As many as one in five businesses in Louisiana may be breaking the law requiring them to insure their workers against accidents, so the state is stepping up enforcement, officials say.
The Louisiana Workforce Commission and the Attorney General’s Office announced a new fraud detection program on Feb. 6.
“A big part of our goal is to attract and retain businesses,” said Tim Barfield, executive director of the commission. “We want to make sure we have an environment that’s conducive to business and that there’s a level playing field for all of our businesses. Right now, there’s a number of companies who aren’t playing by the rules.”
Chris Broadwater, head of the commission’s Office of Workers’ Compensation Administration, said violators will face penalties of $250 per employee, per incident. Repeat offenders could face criminal penalties and have the businesses shut down.
Broadwater said a spot check of 20 companies, using auditor and hotline tips, found seven of the 10 which responded out of compliance. The other 10 didn’t respond, he said.
Similar programs found $96 million in unpaid premiums in Illinois and $91 million in Massachusetts.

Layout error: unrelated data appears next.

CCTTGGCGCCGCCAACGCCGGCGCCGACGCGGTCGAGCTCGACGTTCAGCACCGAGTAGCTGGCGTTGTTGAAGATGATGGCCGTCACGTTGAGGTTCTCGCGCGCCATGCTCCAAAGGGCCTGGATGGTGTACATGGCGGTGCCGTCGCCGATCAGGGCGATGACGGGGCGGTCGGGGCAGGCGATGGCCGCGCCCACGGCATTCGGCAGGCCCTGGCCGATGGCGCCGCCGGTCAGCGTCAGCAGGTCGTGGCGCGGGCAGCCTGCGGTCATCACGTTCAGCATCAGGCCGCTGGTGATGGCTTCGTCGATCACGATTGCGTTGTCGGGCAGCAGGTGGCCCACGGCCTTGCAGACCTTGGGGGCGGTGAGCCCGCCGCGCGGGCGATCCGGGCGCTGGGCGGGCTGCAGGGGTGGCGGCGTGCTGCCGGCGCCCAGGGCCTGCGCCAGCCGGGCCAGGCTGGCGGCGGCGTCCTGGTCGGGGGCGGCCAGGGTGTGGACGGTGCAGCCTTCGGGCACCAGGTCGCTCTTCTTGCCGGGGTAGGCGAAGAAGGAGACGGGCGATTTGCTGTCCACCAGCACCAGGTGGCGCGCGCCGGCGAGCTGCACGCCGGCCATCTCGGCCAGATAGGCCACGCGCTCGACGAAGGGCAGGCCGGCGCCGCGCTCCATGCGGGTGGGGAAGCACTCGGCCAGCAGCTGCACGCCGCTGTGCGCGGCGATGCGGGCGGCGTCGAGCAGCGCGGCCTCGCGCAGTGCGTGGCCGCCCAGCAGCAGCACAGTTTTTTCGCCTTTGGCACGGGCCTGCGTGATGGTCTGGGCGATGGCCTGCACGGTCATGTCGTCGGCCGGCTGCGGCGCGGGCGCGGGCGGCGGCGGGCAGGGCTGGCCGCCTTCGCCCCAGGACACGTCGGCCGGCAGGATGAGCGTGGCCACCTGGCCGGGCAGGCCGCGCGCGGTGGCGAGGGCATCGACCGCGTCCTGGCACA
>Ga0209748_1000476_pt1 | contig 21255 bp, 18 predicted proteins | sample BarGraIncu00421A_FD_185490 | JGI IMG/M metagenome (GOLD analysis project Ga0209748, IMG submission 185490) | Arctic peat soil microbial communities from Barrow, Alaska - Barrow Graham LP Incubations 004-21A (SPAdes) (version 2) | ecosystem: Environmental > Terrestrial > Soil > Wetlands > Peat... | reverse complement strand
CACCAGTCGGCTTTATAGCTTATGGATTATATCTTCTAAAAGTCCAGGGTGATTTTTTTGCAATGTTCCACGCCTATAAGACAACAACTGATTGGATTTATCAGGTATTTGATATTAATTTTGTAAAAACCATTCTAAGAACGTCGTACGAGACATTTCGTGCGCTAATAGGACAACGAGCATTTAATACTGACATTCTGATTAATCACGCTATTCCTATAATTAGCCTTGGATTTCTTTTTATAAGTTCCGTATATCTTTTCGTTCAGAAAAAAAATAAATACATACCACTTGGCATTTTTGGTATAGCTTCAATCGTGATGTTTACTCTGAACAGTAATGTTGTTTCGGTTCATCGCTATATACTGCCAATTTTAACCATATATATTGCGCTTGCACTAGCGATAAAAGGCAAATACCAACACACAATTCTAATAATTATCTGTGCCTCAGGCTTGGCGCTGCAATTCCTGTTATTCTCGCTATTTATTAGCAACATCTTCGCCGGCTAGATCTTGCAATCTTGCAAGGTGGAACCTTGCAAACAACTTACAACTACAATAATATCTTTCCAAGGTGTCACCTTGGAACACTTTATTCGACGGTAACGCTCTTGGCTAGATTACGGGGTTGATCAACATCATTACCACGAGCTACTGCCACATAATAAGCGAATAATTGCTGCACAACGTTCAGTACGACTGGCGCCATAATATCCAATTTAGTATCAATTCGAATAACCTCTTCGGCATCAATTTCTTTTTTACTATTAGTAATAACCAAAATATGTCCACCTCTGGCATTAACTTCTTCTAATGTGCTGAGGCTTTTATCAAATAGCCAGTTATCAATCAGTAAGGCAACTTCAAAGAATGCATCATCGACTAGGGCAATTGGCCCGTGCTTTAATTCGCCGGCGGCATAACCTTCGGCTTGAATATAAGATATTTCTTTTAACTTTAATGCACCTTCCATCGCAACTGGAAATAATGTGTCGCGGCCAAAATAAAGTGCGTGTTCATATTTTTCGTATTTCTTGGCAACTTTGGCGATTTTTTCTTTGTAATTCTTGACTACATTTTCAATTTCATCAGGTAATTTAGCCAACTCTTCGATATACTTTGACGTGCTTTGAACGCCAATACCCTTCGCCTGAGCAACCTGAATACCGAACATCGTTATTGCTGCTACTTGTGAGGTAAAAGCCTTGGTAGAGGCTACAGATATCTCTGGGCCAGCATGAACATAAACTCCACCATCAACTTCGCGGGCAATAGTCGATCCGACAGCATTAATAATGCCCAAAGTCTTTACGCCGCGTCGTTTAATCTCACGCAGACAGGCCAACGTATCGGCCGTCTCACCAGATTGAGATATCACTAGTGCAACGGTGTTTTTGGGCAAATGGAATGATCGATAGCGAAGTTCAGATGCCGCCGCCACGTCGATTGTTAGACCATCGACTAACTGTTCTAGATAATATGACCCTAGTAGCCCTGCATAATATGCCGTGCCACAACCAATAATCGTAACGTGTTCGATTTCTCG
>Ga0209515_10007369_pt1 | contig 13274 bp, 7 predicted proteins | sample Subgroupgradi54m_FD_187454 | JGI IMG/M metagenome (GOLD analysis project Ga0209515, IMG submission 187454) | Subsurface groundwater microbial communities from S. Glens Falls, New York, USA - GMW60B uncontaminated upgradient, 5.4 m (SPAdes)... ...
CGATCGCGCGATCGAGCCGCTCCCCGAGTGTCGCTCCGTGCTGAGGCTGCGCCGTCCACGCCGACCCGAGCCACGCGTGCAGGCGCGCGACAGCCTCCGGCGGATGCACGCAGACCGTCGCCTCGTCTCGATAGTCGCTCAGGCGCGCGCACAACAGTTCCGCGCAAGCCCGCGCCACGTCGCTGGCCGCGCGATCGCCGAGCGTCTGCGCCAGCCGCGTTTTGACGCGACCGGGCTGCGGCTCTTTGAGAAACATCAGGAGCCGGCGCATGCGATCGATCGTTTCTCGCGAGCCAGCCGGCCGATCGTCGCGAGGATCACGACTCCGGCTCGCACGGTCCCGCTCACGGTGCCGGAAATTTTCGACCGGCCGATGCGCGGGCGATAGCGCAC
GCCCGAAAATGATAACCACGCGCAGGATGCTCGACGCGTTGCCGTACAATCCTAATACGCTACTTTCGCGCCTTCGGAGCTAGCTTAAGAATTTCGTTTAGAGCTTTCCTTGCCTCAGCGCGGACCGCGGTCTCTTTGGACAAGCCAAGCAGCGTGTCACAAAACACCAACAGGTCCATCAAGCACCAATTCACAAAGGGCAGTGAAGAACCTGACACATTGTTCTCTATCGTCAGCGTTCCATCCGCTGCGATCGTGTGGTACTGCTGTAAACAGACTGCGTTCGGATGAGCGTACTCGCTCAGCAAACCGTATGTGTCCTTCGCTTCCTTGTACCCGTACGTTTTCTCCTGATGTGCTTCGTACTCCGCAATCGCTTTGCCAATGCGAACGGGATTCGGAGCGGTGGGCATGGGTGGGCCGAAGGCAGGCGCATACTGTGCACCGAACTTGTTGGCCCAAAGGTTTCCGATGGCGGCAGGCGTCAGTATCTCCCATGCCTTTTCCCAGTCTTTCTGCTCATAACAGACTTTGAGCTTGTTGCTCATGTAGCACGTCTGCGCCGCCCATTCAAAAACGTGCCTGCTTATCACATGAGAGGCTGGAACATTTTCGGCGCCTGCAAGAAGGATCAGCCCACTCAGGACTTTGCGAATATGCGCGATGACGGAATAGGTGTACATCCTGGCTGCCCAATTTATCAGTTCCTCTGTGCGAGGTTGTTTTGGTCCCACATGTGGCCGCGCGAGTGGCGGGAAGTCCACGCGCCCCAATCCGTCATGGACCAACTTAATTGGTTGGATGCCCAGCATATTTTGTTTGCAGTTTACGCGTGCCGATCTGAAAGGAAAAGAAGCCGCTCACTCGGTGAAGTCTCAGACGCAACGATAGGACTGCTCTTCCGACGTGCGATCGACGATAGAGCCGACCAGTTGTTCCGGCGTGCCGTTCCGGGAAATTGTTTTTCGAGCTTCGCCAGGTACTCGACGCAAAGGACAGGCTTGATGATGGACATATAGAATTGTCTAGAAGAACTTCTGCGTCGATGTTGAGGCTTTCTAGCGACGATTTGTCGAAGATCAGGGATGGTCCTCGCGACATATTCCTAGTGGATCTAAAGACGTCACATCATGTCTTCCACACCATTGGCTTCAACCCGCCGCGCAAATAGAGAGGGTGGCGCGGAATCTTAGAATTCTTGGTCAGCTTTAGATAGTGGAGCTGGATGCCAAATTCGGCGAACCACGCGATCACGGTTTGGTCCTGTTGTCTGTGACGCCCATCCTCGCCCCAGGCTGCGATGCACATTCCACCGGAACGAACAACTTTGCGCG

Louisiana businesses paid $971 million in workers’ compensation premiums last year, said Troy Prevot, senior vice president at LUBA Workers’ Comp. He said individual companies’ rates would be lower if all the companies that should be paying were doing so.
Broadwater said some businesses don’t realize they have to pay for worker’s compensation. Others know they should but don’t – or commit more active fraud by listing workers’ jobs as less hazardous than they are, or by claiming that their employees are independent contractors.
Rates for construction workers can run $13 per $100 paid to them, compared to 60 cents for clerical workers, Prevot said.
David Caldwell, the deputy director of the Attorney General’s criminal division, said his office had 40 cases when it began an insurance fraud unit in 1999, and now has more than 900.
The worker’s compensation enforcement could bring a similar increase, he said.
“How successful the Office of Workers’ Compensation will be with the program is yet to be seen, but they’re at least going down the right path in trying to do this,” Prevot said. “It’s going to be something that’s probably going to be felt in a couple of years, but if there’s more premium being paid, everybody’s rates go down.”
Information from: The Advocate, www.2theadvocate.com
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